With the advent of better technology, Internet speed has become an important factor among computer users. U.S. census data from 2007 reported that 88.7 million (or 78 percent) of all U.S. households had computers. Today, the experts predict that over 90 million (or 90 percent) of all households in the U.S. own computers. It seems that Bill Gate’s dream of a computer in every home is becoming more of a reality every day. As computer usage becomes more popular, more people should be interested in performing a download speed test on their home and office computers to see if they are getting the speeds they need for their computers.
Routine tasks, such as paying bills, buying household items, and talking with friends via email and social networks are all done over the Internet. As an avid computer user, it behooves you to perform a download speed test to at least get some idea of how fast (or how slow) your computer operates. But before we talk about a test for measuring speed, it helps to understand the concept of Internet speed itself, and how it works.
Understanding a Download Speed Test
Internet speed can be broken down into three different categories.
Download speed: The speed it takes you to retrieve information (for example, files, pictures, and programs) from the Internet.
Upload speed: The speed that it takes you to send information to a remote location on the Internet. That information can be data in any form, such as email messages, photographs, and more.
Latency: The lag period that occurs when processing network data. Low latency refers to small delay times, while high latency means long delays or waiting periods. People often complain that dial-up connections have high latency periods, or the amount of time it takes to either download or upload files on their computer.
Both download and upload speeds are measured in the number of bits (or bytes) per second transferred. For example, 25 Mbps (megabits) per second translates to 25 million bits per second—which is pretty fast. Latency, on the other hand, is measured in milliseconds (or thousandths of a second). In other words, 25 milliseconds is 25 thousandths of a second.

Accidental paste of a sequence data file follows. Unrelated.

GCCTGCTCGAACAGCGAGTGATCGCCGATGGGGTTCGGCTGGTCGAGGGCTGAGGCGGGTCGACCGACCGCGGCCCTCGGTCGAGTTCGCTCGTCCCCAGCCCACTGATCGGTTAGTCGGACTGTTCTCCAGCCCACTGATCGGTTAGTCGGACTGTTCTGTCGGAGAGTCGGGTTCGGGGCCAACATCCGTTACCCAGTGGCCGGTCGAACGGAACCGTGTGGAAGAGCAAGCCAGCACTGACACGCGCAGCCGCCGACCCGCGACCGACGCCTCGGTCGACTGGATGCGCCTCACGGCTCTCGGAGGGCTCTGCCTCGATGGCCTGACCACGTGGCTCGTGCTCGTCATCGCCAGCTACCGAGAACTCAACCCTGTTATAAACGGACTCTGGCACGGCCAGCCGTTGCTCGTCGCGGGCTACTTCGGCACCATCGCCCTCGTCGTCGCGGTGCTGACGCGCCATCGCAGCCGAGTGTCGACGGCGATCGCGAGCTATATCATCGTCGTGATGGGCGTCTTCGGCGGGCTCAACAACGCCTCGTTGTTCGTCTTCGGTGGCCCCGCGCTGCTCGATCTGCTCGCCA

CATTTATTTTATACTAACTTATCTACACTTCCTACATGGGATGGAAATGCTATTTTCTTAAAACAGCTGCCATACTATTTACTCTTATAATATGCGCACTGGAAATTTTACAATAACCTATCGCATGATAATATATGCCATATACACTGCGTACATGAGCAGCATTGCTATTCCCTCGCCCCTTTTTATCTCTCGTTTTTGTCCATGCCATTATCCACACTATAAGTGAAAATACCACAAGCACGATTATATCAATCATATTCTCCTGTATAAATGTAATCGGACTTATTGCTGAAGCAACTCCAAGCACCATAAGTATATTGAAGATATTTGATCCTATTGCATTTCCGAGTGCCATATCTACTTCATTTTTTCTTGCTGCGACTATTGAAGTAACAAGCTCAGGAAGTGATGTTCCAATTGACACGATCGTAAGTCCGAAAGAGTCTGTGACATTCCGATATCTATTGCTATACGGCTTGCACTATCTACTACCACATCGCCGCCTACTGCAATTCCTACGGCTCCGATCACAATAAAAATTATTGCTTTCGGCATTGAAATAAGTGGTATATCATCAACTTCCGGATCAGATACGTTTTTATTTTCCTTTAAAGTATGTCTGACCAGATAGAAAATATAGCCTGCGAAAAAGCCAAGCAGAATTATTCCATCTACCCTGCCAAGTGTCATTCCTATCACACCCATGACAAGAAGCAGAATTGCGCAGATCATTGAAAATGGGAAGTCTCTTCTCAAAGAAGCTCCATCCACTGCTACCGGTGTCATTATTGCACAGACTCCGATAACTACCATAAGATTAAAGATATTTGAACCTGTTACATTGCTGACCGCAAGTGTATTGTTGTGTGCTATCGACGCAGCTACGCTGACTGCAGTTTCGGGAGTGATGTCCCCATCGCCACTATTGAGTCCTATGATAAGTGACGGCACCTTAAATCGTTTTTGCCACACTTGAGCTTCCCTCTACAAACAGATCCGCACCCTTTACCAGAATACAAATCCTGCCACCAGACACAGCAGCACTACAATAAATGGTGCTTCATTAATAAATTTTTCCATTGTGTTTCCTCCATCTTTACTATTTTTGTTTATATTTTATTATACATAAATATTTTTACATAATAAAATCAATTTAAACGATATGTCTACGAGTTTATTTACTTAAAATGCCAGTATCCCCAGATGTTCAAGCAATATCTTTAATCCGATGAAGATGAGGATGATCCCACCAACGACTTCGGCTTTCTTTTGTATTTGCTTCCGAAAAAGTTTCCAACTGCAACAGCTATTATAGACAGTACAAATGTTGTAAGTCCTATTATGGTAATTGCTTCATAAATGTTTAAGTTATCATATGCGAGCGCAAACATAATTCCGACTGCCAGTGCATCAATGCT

Major cable companies like Comcast and Earthlink advertise Internet speed in terms of download speed, followed by the upload speed. For example, these companies advertise 25 Mbps down/1.5 Mbps up. As you can see from the example, the download speed is much quicker than the upload speed.
Think of Internet upload/download speeds in terms of payload, where a large, tractor trailer truck represents the download speed, and a smaller truck represents the upload speed. Assuming that both trucks travel the same distance (for the same amount of time),
The larger truck can move 15 tons of weight, and the smaller truck can moves 1.5 tons.
While you’re at the computer, you may have noticed that it takes much less time to download files from the Internet than to upload them.
Check Your Internet Speed Using a Download Speed Test
In simple terms, an Internet speed tests measures the bandwidth of your connection by using sample data files and test Web servers.
In order to find out whether you’re getting the actual download speed you’re paying for, you can download a tool from the Internet that measures your Internet connection by calculating the amount of time it takes to download a given set of files.
By using the Digital Landing Internet Speed Test, I was able to determine my upload/download speeds within a few minutes. Here are my results:
- Download Speed = 2.7 Mbps
- Upload Speed = 0.69 Mbps
Try out the test yourself, and see what you come up with!
In essence, the tools help you measure the results of any performance enhancements (tweaks) you may make to your network setup.
You can choose from among many Internet servers and websites distributed worldwide to run a download /upload speed test.
When it comes to Measuring Internet Speed, what ultimately matters to most people is how well the network responds when they are trying to accomplish certain tasks on the computer.
To answer the question of just how fast your computer network needs to be depends on the usage model. As more devices and people are added to a single network, the network’s overall speed in terms of bandwidth and latency must be designed to support the total load.